One Month Left to Train for a Half Marathon
Hello, I'm running a half marathon in one month. I recently got sick with bronchitis and couldn't run for 3 weeks. I was only up to 5 miles at that point.
With only 4 1/2 weeks left to train, what is the recommended training schedule?
It's my first half, and my goal is to finish in the alotted time.
Any advice is welcome.
running tipsAnswer by Dominique
Thanks for your question about your upcoming half marathon.
I am not sure how much time is provided to finish this half marathon. Three hours maybe?
Whatever it is, you are severely underprepared, even without the bronchitis.
So let's cover off on the following:1. The ideal beginner half marathon preparation
2. What is the best thing to do now
3. Half marathon race strategy
4. My own story of staying ahead of cut-off time
The Ideal Beginner Half Marathon Preparation
Under ideal circumstances you do quite a few runs of 90 minutes and over to get to the starting line.
For a first half marathon in which you want to get to the end with somewhat of a smile of your face, you would ideally get to a long run of 10-11 miles.
When you have time goals you want to have a longer long run.
As an example, I generally do 15-16 mile long runs on quite a regular basis in a half marathon campaign. And actually, on quite a regular basis full-stop.
But clearly, your goal is to finish, which is a fantastic accomplishment. So, let's talk about what to do given where you are at today.
What is the Best Thing to Do Now?
Well, you have a few options. A valid option is to pull out completely
and pick out a half marathon in 3-5 months, do some more training in order to get properly prepared and then run that one.
Follow the link to find my beginner's half marathon running program
, which assumes that people can run a 10k already.Still want to do this one? Then make sure you get in all the running and exercise you can get until the race.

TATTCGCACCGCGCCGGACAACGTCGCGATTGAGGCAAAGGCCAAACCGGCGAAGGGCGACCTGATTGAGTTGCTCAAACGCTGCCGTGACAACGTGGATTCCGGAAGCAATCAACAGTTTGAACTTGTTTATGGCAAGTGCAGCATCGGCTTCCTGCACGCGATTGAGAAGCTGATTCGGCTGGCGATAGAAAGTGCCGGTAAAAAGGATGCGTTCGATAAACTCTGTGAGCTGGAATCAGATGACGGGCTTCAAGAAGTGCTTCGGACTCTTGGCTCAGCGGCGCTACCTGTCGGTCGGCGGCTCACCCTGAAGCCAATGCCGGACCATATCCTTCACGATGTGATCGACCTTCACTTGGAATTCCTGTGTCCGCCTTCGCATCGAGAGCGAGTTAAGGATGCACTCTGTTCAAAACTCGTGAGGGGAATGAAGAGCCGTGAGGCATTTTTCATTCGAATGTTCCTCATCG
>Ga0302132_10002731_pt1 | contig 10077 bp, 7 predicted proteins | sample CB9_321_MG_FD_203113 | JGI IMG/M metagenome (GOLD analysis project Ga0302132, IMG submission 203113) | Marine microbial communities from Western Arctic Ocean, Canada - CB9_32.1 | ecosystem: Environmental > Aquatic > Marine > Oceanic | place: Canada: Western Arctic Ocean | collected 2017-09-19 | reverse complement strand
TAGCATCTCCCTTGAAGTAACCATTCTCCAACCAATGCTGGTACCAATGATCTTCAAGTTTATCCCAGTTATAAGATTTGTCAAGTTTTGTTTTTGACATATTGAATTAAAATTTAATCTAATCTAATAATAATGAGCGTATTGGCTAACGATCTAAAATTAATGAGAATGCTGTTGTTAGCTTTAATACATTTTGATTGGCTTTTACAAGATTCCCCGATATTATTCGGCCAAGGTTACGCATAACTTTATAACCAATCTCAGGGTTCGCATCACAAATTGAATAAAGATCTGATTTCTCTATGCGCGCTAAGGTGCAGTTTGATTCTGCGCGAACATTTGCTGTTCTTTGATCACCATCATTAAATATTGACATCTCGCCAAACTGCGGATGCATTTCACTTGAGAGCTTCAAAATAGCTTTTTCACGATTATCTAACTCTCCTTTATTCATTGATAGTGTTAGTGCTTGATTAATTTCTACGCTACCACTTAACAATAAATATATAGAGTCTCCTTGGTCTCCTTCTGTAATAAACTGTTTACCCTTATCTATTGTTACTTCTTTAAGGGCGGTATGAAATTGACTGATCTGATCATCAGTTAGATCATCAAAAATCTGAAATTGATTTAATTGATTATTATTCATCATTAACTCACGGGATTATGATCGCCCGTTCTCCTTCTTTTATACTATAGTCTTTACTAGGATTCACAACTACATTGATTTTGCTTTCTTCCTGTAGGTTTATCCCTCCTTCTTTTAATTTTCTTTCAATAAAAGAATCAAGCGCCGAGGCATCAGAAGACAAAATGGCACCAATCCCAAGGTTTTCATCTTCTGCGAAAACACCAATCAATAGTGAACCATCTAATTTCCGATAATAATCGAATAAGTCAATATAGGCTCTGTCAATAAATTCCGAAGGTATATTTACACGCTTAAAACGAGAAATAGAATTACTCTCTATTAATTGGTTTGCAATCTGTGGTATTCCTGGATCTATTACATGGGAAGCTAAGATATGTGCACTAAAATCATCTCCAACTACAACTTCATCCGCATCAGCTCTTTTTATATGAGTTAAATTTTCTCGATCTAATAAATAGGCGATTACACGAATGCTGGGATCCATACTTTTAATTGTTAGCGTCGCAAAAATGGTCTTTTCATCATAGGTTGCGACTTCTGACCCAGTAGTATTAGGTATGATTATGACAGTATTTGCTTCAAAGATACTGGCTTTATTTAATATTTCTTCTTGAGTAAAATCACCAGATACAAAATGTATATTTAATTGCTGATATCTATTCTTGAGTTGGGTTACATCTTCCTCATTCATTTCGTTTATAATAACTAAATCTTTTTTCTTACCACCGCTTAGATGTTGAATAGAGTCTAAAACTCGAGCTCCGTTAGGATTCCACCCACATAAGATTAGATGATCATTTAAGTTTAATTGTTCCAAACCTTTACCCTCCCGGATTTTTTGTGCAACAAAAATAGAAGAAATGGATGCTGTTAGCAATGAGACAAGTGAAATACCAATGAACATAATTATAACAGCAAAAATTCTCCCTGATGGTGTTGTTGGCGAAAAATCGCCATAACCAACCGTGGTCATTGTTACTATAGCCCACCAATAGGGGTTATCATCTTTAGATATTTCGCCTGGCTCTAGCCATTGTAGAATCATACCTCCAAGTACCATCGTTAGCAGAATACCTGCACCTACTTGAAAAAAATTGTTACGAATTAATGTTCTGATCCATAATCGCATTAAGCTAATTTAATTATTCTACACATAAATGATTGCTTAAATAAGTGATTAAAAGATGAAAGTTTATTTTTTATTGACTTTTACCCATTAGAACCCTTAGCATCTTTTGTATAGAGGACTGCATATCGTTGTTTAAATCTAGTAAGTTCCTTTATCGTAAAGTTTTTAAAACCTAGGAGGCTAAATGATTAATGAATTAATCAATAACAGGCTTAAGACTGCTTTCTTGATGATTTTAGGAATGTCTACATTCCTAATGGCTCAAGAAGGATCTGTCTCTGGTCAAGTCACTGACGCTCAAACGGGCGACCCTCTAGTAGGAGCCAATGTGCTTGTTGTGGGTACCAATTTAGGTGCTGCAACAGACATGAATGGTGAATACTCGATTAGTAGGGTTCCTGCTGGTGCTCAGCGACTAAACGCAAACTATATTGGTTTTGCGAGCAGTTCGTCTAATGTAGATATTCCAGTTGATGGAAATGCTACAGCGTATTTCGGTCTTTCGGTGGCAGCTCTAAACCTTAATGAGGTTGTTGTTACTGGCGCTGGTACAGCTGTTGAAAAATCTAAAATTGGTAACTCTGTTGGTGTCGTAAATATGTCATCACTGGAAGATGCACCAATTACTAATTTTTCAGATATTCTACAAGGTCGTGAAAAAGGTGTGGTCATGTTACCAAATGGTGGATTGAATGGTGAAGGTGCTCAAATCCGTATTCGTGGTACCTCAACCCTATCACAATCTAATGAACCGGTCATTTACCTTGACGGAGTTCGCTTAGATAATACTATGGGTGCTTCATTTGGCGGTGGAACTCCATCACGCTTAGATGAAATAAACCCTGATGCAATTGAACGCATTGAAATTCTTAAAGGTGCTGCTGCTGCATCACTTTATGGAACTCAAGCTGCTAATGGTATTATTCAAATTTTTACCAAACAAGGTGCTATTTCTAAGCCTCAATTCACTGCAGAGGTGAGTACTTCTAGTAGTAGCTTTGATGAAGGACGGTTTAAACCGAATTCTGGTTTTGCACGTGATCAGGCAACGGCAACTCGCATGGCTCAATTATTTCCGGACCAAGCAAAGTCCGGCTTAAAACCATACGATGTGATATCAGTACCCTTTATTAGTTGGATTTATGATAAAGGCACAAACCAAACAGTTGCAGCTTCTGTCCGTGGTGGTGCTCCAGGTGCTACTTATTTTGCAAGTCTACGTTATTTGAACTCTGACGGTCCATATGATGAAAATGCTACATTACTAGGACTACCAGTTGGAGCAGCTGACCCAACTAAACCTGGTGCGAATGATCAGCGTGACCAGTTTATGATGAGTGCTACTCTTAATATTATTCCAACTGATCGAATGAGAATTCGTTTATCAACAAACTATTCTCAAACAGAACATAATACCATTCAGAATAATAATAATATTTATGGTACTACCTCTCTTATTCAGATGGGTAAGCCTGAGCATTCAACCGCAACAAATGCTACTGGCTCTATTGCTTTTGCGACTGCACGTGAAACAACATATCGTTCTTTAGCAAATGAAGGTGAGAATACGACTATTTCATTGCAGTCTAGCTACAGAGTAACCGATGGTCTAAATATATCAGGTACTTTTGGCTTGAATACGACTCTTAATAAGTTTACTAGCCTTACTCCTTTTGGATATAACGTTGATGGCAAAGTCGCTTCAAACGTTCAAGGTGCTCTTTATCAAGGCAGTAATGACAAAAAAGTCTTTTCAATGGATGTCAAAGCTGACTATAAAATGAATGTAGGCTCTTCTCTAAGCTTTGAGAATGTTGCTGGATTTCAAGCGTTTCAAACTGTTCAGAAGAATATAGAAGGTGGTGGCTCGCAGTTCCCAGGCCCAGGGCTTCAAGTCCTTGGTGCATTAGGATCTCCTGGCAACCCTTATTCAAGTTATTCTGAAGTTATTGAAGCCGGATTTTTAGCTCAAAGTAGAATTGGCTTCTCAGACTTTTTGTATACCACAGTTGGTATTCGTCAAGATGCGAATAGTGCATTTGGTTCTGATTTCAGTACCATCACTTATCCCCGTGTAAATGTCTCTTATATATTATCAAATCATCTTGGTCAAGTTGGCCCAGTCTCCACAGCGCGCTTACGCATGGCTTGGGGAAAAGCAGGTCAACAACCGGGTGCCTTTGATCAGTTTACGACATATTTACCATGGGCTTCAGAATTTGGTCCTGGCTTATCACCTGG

The link to the beginner half marathon training program should give you some ideas about the types of runs to do.
My key pieces of advice to prepare as best as possible for this half marathon:1. Train at least four times per week
2. Do run/walks in order to be able to go further
3. Get a few long run/walks in that take two hours at least
4. Don't worry too much about a long taper
Just on that last point: you do a taper to recover from a strenuous and long period of training. Because you haven't had quite a break recently, you should be quite fresh. Of course take it easy the last 2-3 days before the race.
Let's now move on to race strategy.
Half Marathon Race StrategyLet's face it. In this half marathon you will be doing a combination of running and walking.
The best strategy in my mind, is to bring in walk breaks from the beginning. Eventually, you will be walking anyways. So, do it from the beginning and conserve some energy.
It should, hopefully, allow you to run for a longer time and to run faster.
At all times, be very conscious about the cut-off time and stay ahead of it.
Know at which time you need to have past the 3 mile mark, the 5 mile mark, the 7 mile mark, etc.
With that in mind, I have a "beating the cut-off story" of my own.
My Own Story of Staying Ahead of Cut-off Time
I participated in an ultra-marathon once. It was 56 km (40 miles) long with 1,500m (5,000 feet) of elevation. And the cut-off time was 8 hours.
Oh, and the race is held in the middle of Australian summer. So, the sun is fierce and the temperature can be punishing.I was not very well prepared for this race. In terms of training. But I had my race strategy worked out perfectly well.
I had worked out where I wanted to be after 1 hour. And after 2 hours and after 3 hours. I wanted to be at the half-way point at 3 hrs 30. After that there was a huge climb following and I knew that would take extra time.
But all I had to do was get to the 38km mark at the 5 hr mark. This gave me 3 hrs (180 minutes) for the final 18km. That was simple. Just stick to staying under 10 minutes per km on the remainder of the course which had a bit of undulation left in it, but nothing severe anymore.
All I did for the next three hours was do just enough running such that my GPS would tell me I'd be faster than 10 minutes per km. Just a little bit.
In the end, I finished that ultra in 7 hrs 52 minutes. Eight minutes to spare is not a lot on eight hours. But of all the races I have run, I consider this to be one of my best executed race plans to date.
I was realistic about my fitness situation and adjusted my race plan accordingly. And it all worked out beautifully.
So, that's what I wish for you Amelia. Train well over the next month. Work out a good race strategy. And then execute well so you make it to the finish line before the cut-off.
All the best.